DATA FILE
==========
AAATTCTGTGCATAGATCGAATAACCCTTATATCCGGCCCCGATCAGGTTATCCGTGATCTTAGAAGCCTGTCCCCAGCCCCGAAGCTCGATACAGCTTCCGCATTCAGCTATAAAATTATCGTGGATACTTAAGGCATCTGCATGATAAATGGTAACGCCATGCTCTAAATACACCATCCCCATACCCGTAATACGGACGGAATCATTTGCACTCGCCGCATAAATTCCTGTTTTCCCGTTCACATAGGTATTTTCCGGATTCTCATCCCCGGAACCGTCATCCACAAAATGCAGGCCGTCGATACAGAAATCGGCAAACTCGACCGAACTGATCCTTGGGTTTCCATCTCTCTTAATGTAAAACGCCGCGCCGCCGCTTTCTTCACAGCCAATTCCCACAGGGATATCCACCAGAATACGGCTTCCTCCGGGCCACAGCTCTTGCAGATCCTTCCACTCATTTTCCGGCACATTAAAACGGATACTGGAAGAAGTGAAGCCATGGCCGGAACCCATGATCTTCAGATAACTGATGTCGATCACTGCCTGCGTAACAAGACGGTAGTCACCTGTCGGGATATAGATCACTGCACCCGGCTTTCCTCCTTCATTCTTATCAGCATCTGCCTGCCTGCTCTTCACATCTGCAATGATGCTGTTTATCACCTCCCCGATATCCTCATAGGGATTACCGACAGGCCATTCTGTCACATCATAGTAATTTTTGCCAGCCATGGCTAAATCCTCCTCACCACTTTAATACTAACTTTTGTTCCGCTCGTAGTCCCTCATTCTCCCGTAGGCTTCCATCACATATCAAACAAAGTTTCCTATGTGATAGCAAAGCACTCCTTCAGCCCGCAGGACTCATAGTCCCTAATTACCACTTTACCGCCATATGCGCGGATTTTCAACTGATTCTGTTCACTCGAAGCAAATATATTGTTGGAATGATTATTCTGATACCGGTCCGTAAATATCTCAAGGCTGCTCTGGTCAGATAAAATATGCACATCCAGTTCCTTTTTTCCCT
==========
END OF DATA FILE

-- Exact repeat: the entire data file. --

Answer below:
AAATTCTGTGCATAGATCGAATAACCCTTATATCCGGCCCCGATCAGGTTATCCGTGATCTTAGAAGCCTGTCCCCAGCCCCGAAGCTCGATACAGCTTCCGCATTCAGCTATAAAATTATCGTGGATACTTAAGGCATCTGCATGATAAATGGTAACGCCATGCTCTAAATACACCATCCCCATACCCGTAATACGGACGGAATCATTTGCACTCGCCGCATAAATTCCTGTTTTCCCGTTCACATAGGTATTTTCCGGATTCTCATCCCCGGAACCGTCATCCACAAAATGCAGGCCGTCGATACAGAAATCGGCAAACTCGACCGAACTGATCCTTGGGTTTCCATCTCTCTTAATGTAAAACGCCGCGCCGCCGCTTTCTTCACAGCCAATTCCCACAGGGATATCCACCAGAATACGGCTTCCTCCGGGCCACAGCTCTTGCAGATCCTTCCACTCATTTTCCGGCACATTAAAACGGATACTGGAAGAAGTGAAGCCATGGCCGGAACCCATGATCTTCAGATAACTGATGTCGATCACTGCCTGCGTAACAAGACGGTAGTCACCTGTCGGGATATAGATCACTGCACCCGGCTTTCCTCCTTCATTCTTATCAGCATCTGCCTGCCTGCTCTTCACATCTGCAATGATGCTGTTTATCACCTCCCCGATATCCTCATAGGGATTACCGACAGGCCATTCTGTCACATCATAGTAATTTTTGCCAGCCATGGCTAAATCCTCCTCACCACTTTAATACTAACTTTTGTTCCGCTCGTAGTCCCTCATTCTCCCGTAGGCTTCCATCACATATCAAACAAAGTTTCCTATGTGATAGCAAAGCACTCCTTCAGCCCGCAGGACTCATAGTCCCTAATTACCACTTTACCGCCATATGCGCGGATTTTCAACTGATTCTGTTCACTCGAAGCAAATATATTGTTGGAATGATTATTCTGATACCGGTCCGTAAATATCTCAAGGCTGCTCTGGTCAGATAAAATATGCACATCCAGTTCCTTTTTTCCCT